Seven SFU Technovation teams advance to semi-final round of global app competition
Earlier this month when SFU’s Faculty of Applied Sciences hosted the B.C. Regional Pitch Event for the Technovation Challenge, semi-finalists for the senior division category were selected; however, since there were only nine teams competing in the junior division category, the younger teams had to wait until the virtual judging was complete to see if they would advance.
The Technovation Challenge is a global competition in which 10-18 year old girls build an app prototype and business plan to address an issue in their community. At the B.C. Regional Pitch Event, the teams presented their apps to a panel of judges from the local technology and business communities.
It has been a nail-biting few weeks for the junior teams as virtual judging put them in competition with other junior teams from around the world, and lowered their odds of securing a semi-final spot. But the wait was worth it.
Technovation has announced the 2017 semi-finalists, which includes 22 teams from across Canada. Seven of these teams are from the SFU Technovation program: five junior teams along with the two senior teams selected at the pitch event earlier this month.
“I’m so proud of all of the girls who participated in this challenge and presented their apps at the regional pitch event,” says Daniela Abasi, who is the regional ambassador for Technovation, and the manager of outreach programs for SFU’s Faculty of Applied Sciences.
“I was hoping we’d get a few of the junior teams to the semi-finals, but having five of them advance is incredible. These young girls have developed app prototypes that address issues relating to the environment, mental health and nutrition. They will be strong contenders in the next round.”
The semi-final round will be judged online and the results will be announced in mid-June. Finalists will travel to the Global Pitch Event in Silicon Valley in August to compete for the grand prize of $10,000 (junior divison) or $15,000 (senior division).
A complete list of the SFU Technovation teams advancing to the semi-finals is below.
Team: Sugar-Coded (West Vancouver)
App: Raise It!
This app focuses on self-improvement and self-confidence, and navigates users through activities that develop their ability to confidently express themselves.
Team: Team Lauda (Coquitlam)
App: YOUth Under Roof
This app provides support for at-risk youth through such features as a chat function, a map that marks relevant services nearby, a resource list, and emergency contacts.
Team: 3BigTomatoes (Vancouver)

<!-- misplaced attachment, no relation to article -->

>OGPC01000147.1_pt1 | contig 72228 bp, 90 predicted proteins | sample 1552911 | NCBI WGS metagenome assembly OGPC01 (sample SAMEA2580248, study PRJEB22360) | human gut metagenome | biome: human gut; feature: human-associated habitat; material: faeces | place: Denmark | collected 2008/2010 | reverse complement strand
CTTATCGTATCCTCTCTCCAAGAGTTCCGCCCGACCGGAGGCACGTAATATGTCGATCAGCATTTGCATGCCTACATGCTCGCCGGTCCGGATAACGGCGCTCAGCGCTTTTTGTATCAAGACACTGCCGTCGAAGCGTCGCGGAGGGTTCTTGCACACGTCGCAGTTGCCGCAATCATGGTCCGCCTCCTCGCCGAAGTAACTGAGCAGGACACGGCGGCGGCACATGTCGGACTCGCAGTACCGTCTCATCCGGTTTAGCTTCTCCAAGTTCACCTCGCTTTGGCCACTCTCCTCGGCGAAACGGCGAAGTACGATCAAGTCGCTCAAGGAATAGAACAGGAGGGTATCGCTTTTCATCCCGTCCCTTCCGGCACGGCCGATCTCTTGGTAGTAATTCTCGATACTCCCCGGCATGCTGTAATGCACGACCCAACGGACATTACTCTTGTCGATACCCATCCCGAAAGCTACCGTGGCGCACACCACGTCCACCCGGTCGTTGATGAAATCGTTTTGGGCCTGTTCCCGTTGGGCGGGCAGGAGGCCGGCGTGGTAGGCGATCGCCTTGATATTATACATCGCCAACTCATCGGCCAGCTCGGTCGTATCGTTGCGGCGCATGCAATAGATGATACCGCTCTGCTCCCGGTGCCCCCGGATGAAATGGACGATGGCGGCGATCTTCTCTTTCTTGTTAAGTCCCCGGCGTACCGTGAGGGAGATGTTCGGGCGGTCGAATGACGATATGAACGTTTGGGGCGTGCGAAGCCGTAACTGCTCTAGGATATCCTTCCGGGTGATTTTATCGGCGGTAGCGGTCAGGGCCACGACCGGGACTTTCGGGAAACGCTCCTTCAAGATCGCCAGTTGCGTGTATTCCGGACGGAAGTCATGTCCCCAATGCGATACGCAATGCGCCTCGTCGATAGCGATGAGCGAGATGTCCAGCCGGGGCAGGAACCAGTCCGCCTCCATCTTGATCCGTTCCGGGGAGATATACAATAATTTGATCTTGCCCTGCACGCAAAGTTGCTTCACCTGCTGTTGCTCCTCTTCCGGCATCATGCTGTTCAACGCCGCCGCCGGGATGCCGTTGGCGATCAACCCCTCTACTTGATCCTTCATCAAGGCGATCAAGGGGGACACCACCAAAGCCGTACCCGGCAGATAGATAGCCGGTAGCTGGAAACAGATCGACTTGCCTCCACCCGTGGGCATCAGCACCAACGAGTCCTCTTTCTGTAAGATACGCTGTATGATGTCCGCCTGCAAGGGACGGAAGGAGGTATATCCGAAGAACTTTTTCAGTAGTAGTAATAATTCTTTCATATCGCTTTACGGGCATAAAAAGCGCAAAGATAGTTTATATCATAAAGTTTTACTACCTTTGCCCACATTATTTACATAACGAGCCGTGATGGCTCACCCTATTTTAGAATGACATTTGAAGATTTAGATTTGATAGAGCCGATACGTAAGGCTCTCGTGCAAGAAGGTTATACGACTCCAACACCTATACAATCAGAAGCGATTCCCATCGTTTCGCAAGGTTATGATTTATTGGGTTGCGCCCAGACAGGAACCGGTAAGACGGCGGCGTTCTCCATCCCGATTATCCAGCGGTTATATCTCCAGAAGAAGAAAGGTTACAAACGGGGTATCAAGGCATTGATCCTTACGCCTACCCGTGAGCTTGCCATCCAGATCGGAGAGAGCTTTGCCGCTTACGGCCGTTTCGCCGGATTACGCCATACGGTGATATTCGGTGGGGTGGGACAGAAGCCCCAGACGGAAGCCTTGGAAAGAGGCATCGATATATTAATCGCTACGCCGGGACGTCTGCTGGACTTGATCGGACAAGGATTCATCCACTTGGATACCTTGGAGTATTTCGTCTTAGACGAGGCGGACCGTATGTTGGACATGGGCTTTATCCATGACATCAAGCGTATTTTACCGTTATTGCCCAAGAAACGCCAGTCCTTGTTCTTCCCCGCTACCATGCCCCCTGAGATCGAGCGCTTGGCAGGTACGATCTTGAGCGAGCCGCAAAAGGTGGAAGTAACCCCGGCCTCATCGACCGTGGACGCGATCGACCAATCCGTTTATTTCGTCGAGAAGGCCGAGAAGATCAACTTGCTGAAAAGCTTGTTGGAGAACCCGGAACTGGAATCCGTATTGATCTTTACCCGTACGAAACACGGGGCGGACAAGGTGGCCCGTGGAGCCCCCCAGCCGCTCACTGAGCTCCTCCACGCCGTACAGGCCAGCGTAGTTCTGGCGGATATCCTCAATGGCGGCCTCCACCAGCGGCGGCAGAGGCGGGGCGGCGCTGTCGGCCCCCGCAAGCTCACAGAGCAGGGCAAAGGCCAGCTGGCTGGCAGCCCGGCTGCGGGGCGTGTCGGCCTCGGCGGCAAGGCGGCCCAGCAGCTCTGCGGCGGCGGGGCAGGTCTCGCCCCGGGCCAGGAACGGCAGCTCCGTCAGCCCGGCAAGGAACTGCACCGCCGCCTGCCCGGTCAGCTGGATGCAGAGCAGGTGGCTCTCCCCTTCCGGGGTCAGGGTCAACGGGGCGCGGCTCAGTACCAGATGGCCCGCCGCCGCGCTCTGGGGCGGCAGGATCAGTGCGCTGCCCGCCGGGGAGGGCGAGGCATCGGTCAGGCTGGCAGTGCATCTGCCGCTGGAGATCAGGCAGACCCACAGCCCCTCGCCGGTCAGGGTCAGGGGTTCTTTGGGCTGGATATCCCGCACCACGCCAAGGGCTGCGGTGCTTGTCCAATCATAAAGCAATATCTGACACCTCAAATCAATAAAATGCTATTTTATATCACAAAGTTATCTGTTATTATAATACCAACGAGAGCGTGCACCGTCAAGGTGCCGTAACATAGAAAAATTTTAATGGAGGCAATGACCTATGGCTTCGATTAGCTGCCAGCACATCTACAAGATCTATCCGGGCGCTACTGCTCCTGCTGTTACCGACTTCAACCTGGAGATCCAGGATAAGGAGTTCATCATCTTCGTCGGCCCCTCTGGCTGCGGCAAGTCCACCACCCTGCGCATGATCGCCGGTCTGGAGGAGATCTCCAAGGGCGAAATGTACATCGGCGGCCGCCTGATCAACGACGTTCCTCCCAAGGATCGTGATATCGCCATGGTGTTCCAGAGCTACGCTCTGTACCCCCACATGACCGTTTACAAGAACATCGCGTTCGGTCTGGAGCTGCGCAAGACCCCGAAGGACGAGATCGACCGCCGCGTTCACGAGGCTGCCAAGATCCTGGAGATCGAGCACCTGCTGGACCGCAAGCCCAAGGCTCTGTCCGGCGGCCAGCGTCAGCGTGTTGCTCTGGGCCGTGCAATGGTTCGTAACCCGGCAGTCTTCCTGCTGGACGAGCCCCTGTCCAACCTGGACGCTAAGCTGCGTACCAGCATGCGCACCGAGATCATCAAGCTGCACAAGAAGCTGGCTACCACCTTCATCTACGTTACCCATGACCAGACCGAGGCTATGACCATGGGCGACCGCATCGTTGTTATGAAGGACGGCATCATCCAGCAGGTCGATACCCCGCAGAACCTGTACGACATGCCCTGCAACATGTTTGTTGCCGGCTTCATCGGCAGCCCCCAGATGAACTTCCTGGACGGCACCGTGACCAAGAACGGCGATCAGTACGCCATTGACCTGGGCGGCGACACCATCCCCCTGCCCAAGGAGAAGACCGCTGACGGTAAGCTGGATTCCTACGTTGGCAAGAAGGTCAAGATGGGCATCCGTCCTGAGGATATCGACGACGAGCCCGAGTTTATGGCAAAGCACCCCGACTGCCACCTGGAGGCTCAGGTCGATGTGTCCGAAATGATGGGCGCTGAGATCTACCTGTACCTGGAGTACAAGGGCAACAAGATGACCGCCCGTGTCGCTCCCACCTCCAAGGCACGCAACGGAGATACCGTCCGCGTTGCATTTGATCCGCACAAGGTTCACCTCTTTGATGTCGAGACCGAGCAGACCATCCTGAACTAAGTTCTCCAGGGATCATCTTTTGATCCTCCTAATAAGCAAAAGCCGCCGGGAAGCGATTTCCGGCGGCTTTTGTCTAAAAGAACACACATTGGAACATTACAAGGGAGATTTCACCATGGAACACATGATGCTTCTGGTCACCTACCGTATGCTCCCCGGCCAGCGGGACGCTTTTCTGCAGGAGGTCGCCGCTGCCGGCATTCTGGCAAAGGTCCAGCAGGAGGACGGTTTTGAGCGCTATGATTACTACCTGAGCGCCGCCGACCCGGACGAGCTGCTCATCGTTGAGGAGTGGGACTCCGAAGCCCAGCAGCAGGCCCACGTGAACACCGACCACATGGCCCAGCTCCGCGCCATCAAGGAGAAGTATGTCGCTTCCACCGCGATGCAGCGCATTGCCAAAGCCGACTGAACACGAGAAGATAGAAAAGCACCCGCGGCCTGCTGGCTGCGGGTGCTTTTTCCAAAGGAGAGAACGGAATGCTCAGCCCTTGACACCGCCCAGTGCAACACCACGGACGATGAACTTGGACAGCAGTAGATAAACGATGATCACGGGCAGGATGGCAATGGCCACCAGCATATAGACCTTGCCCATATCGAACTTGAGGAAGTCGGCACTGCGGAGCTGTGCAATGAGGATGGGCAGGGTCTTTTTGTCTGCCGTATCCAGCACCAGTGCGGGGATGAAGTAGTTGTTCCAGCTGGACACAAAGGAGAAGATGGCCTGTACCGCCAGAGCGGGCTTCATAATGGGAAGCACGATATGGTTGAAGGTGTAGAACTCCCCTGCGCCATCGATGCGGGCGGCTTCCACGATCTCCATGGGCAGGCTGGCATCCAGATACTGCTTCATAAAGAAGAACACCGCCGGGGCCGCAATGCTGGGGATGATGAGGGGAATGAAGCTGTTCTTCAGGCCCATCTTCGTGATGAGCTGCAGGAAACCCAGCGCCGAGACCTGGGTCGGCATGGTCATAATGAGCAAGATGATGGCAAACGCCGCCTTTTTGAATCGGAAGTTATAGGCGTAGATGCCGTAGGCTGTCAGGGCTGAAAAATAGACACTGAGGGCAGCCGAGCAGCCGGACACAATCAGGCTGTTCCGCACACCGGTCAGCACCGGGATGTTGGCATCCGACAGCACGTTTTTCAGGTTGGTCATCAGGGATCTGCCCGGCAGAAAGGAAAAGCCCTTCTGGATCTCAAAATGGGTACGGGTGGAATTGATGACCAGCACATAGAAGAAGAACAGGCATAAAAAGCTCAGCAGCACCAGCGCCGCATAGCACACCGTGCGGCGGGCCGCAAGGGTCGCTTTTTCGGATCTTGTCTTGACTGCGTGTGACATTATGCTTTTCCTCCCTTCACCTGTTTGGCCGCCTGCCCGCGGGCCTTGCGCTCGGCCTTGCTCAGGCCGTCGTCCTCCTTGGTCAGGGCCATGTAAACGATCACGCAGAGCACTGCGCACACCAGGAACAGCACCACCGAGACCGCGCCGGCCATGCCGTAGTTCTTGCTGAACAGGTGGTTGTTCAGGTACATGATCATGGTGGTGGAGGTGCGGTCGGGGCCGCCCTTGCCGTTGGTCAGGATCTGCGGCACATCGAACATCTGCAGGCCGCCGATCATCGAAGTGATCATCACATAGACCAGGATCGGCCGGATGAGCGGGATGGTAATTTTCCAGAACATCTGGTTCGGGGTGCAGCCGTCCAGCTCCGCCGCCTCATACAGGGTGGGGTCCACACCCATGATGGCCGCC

App: ZeroWaste (0 Waste)
This app is a fun and interactive way to learn about sorting waste, and local community waste-collection rules.
Team: Athena Tech (Coquitlam)
This app allows users to anonymously share stories of difficult scenarios they have encountered, to help other users overcome their obstacles. The built-in reporting feature helps eliminate inappropriate content and prevent cyber-bullying.
Team: Cameron Tech Girls (Burnaby)
This game-based app promotes healthy eating in children and teens. Players learn nutrition facts and healthy recipes as they play the game.
Team: Tech Turtles (Burnaby)
App: Wildlife Alert Reporting App (W.A.R.A.)
This app alerts users when wildlife sightings are reported nearby, and provides tips on how to stay safe if they encounter the animal.
Team: Three greens (Vancouver)
App: Dump It Right
This app helps a person decide which waste or recycling bin to use when disposing an item.
About SFU's partnership with Technovation:
Daniela Abasi, manager of outreach programs for SFU’s Faculty of Applied Sciences, became a regional ambassador for Technovation in 2016, and launched the SFU Technovation workshops and events to encourage participation among local girls. Abasi is one of four regional ambassadors across Canada, and the only one in B.C. The 2017 program at SFU was supported by generous contributions from the TELUS Vancouver Community Board, Visier and Safe Software.
Technovation is a technology entrepreneurship program for girls aged 10 to 18. It aims to develop their technology and business skills, and teach them how to apply these skills to real-world problems. Over the 12-week curriculum, participants identify an issue in their community, build an app prototype, develop a business plan and pitch their idea to a panel of judges. Since its inception in 2010, Technovation has reached more than 10,000 girls in 78 countries.